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A Suicide Goes Viral On the Internet 566

Posted by Soulskill
from the modicum-of-decency dept.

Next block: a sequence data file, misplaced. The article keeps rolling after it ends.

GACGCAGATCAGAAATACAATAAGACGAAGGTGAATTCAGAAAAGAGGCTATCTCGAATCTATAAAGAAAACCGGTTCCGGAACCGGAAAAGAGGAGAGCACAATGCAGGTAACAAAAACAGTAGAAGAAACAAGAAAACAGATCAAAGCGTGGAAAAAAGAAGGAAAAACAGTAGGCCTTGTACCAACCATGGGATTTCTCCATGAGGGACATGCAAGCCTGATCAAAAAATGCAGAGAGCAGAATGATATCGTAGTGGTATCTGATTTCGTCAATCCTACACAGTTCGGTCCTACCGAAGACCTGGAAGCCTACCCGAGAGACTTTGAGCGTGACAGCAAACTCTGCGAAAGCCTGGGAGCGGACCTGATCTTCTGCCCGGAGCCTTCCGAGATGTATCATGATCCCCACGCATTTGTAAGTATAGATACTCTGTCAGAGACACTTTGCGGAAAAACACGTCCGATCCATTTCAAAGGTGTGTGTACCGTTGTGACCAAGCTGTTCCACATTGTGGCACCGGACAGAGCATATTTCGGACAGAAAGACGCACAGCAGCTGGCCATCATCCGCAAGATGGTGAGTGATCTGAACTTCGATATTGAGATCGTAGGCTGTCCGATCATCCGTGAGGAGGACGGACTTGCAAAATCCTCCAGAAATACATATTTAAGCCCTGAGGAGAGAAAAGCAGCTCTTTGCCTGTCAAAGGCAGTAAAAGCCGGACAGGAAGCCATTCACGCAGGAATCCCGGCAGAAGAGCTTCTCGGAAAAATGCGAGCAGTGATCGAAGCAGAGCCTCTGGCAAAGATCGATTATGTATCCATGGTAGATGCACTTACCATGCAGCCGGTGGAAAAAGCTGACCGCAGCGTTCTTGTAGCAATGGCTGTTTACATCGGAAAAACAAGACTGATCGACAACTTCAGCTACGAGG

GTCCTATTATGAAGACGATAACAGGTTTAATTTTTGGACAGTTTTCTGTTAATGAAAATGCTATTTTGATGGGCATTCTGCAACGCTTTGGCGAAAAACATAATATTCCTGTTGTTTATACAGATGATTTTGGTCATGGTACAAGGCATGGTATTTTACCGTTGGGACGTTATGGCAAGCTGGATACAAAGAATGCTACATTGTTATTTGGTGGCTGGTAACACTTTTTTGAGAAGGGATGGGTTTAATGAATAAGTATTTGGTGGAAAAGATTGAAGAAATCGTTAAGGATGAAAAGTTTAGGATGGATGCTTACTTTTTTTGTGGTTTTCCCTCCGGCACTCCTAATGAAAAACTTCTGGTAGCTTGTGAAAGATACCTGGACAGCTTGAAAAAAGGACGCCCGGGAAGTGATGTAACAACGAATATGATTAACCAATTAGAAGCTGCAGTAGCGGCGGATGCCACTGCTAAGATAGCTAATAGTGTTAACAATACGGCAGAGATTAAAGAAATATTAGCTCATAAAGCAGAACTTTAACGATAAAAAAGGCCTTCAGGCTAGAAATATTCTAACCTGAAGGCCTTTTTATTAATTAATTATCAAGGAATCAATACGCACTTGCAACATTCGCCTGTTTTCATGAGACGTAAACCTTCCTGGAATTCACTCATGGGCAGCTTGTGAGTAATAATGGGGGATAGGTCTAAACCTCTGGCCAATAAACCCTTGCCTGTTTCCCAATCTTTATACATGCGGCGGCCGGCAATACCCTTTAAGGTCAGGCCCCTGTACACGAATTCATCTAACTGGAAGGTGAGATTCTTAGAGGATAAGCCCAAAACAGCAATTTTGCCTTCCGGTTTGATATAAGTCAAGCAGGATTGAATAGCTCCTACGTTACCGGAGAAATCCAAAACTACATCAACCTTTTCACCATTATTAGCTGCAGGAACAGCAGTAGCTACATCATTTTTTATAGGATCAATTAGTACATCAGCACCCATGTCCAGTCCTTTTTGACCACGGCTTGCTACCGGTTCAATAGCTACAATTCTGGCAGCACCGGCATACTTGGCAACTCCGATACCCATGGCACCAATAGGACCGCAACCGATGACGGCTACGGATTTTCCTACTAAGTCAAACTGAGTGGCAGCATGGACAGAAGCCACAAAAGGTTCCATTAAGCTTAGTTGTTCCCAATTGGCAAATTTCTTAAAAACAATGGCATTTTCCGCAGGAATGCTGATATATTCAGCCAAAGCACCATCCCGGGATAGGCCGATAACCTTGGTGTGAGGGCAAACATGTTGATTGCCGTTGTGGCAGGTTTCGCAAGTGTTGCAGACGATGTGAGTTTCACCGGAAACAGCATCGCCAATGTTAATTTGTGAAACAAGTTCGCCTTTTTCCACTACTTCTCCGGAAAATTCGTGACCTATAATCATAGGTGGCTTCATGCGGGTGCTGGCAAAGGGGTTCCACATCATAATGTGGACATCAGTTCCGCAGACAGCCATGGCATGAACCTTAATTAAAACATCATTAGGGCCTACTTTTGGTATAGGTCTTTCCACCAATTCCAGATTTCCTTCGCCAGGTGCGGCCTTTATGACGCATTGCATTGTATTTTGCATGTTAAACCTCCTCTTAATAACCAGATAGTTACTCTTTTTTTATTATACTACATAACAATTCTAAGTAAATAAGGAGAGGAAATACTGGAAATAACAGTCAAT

Hugh Pickens writes "Will Oremus reports that Fox News showed a grisly spectacle Friday afternoon during a live car chase when the suspect got out of his car, stumbled down a hillside, pulled a gun, and shot himself in the head. As the scene unfolded, Fox News anchor Shepard Smith grew increasingly apprehensive, then yelled 'get off it, get off it!,' belatedly urging the show's producers to stop the live feed as it became obvious the man was going to do something rash. Fox News cut awkwardly to a commercial just after showing his death and after Fox aired the on-air suicide, Smith apologized to viewers, saying, 'We really messed up.' However BuzzFeed immediately posted the footage on YouTube, where it garnered more than 1,000 'likes' in under an hour, sparking immediate blowback. 'Who's worse? @FoxNews for airing the suicide, or @BuzzFeed for re-posting the video just in case you missed it the first time?' posted the Columbia Journalism Review. Gawker's Hamilton Nolan called his site's decision to post the video 'ethical,' because 'it is news' but research suggests that graphic depictions of suicide in the media can spur copycat suicides, especially among young people, and the World Health Organization's guidelines warn against sensationalizing it. Virtually everyone who has studied it agrees that, at a minimum, suicides should be covered with a modicum of sensitivity and context (PDF). 'Of course it's news that Fox News accidentally aired the video. And you can make a good case that Fox was inviting this type of debacle with its habit of airing live car-chase feeds. But Fox couldn't have known that it was about to air a suicide. BuzzFeed, by contrast, knew exactly what it was doing,' writes Oremus. 'That might be good business for BuzzFeed, but it's hard to see the benefit for anyone else.'"